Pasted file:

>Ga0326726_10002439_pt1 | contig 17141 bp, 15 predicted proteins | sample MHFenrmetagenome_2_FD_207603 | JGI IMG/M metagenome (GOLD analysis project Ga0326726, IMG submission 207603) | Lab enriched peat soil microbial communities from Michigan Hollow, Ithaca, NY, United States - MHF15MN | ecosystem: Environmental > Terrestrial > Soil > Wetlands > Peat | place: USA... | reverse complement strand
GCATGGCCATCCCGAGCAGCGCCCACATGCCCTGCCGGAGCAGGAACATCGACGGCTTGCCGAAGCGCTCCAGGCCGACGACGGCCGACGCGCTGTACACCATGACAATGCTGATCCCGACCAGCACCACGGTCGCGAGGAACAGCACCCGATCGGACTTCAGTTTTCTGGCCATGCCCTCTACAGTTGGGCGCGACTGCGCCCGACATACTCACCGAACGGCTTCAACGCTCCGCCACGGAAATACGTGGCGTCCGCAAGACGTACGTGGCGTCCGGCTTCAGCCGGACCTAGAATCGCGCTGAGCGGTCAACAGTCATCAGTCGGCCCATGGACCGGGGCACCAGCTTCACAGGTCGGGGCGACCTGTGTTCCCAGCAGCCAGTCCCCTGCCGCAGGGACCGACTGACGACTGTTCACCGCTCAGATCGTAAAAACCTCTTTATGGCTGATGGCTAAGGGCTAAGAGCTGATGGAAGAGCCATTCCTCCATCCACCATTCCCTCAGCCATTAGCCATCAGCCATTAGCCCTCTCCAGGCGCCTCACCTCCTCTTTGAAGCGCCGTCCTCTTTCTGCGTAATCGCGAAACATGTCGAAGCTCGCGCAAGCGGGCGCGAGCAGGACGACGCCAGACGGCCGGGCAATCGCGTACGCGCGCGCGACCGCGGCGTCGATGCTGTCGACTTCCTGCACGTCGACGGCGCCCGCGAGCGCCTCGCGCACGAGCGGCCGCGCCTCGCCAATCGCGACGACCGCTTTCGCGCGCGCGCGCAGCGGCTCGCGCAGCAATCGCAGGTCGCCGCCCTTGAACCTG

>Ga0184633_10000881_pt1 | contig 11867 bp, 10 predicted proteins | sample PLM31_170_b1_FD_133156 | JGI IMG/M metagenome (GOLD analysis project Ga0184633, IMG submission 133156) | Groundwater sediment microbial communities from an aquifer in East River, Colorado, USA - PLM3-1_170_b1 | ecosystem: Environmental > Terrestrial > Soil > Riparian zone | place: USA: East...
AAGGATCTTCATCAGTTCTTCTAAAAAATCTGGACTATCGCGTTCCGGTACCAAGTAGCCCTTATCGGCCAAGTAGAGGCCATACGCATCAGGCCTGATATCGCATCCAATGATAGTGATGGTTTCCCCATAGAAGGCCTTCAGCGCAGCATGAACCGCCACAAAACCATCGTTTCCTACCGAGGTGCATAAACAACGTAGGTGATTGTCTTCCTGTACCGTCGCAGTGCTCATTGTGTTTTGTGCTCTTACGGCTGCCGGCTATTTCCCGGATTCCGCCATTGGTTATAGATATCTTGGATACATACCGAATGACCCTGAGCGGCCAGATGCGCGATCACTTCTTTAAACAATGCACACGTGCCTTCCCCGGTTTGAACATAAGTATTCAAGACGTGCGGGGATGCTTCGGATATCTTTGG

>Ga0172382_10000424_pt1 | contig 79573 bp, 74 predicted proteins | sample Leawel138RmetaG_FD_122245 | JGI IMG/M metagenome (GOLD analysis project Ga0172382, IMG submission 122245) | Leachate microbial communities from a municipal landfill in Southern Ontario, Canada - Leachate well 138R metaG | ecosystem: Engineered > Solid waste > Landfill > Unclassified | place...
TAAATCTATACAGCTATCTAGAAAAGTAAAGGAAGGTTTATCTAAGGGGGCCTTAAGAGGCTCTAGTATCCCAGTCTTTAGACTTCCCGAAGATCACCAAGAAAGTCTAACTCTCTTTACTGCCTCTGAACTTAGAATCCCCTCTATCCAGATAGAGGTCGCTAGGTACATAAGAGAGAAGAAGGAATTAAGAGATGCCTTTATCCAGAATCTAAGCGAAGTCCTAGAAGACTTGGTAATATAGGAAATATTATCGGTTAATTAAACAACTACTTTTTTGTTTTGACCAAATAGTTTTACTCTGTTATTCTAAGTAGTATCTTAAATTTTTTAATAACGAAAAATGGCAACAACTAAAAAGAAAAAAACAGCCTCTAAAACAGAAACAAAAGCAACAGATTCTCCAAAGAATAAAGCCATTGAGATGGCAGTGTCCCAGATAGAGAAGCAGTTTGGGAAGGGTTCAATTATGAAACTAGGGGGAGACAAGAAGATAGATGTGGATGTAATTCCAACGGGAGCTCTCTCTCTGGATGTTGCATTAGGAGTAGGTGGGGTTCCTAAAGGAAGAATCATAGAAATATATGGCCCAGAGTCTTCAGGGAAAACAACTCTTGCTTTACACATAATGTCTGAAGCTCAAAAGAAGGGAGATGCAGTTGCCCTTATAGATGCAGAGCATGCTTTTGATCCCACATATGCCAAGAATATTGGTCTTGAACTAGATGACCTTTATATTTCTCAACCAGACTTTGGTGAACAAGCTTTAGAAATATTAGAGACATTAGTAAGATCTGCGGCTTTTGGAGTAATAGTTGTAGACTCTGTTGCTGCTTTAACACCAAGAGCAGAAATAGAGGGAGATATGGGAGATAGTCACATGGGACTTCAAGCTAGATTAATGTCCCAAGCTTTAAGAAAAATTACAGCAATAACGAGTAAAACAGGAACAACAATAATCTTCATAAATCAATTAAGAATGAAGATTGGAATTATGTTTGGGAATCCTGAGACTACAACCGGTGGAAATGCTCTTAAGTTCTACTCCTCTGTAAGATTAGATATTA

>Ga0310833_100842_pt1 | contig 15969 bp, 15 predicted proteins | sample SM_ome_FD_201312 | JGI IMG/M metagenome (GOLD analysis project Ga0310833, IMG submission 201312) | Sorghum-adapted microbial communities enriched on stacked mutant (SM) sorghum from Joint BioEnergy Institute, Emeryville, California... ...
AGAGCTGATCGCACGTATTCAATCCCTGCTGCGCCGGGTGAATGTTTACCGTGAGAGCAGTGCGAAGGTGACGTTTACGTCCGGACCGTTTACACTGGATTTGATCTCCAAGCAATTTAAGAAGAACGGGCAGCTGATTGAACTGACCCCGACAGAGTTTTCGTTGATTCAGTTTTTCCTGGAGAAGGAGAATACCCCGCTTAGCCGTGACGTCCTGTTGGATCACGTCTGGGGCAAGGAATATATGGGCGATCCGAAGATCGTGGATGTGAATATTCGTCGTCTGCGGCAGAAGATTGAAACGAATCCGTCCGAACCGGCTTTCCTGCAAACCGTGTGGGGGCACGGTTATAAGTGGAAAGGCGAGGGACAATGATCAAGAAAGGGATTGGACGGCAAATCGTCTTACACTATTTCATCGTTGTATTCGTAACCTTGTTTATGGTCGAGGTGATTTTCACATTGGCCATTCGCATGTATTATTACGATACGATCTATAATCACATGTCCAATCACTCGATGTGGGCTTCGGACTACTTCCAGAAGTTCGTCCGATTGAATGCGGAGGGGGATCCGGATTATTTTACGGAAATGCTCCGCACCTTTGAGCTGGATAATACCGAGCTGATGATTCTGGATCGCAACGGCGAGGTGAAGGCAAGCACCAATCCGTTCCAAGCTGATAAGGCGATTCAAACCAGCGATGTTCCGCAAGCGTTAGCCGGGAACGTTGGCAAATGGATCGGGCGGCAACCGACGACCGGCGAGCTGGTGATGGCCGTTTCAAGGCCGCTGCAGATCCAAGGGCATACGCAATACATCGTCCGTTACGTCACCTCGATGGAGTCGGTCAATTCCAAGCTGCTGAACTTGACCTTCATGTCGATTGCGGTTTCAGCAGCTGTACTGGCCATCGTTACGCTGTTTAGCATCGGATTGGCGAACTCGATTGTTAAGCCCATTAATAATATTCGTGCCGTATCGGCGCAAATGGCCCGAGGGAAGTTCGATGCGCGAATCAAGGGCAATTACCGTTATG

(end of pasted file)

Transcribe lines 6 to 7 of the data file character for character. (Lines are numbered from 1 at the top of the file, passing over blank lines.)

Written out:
TAAATCTATACAGCTATCTAGAAAAGTAAAGGAAGGTTTATCTAAGGGGGCCTTAAGAGGCTCTAGTATCCCAGTCTTTAGACTTCCCGAAGATCACCAAGAAAGTCTAACTCTCTTTACTGCCTCTGAACTTAGAATCCCCTCTATCCAGATAGAGGTCGCTAGGTACATAAGAGAGAAGAAGGAATTAAGAGATGCCTTTATCCAGAATCTAAGCGAAGTCCTAGAAGACTTGGTAATATAGGAAATATTATCGGTTAATTAAACAACTACTTTTTTGTTTTGACCAAATAGTTTTACTCTGTTATTCTAAGTAGTATCTTAAATTTTTTAATAACGAAAAATGGCAACAACTAAAAAGAAAAAAACAGCCTCTAAAACAGAAACAAAAGCAACAGATTCTCCAAAGAATAAAGCCATTGAGATGGCAGTGTCCCAGATAGAGAAGCAGTTTGGGAAGGGTTCAATTATGAAACTAGGGGGAGACAAGAAGATAGATGTGGATGTAATTCCAACGGGAGCTCTCTCTCTGGATGTTGCATTAGGAGTAGGTGGGGTTCCTAAAGGAAGAATCATAGAAATATATGGCCCAGAGTCTTCAGGGAAAACAACTCTTGCTTTACACATAATGTCTGAAGCTCAAAAGAAGGGAGATGCAGTTGCCCTTATAGATGCAGAGCATGCTTTTGATCCCACATATGCCAAGAATATTGGTCTTGAACTAGATGACCTTTATATTTCTCAACCAGACTTTGGTGAACAAGCTTTAGAAATATTAGAGACATTAGTAAGATCTGCGGCTTTTGGAGTAATAGTTGTAGACTCTGTTGCTGCTTTAACACCAAGAGCAGAAATAGAGGGAGATATGGGAGATAGTCACATGGGACTTCAAGCTAGATTAATGTCCCAAGCTTTAAGAAAAATTACAGCAATAACGAGTAAAACAGGAACAACAATAATCTTCATAAATCAATTAAGAATGAAGATTGGAATTATGTTTGGGAATCCTGAGACTACAACCGGTGGAAATGCTCTTAAGTTCTACTCCTCTGTAAGATTAGATATTA

>Ga0310833_100842_pt1 | contig 15969 bp, 15 predicted proteins | sample SM_ome_FD_201312 | JGI IMG/M metagenome (GOLD analysis project Ga0310833, IMG submission 201312) | Sorghum-adapted microbial communities enriched on stacked mutant (SM) sorghum from Joint BioEnergy Institute, Emeryville, California... ...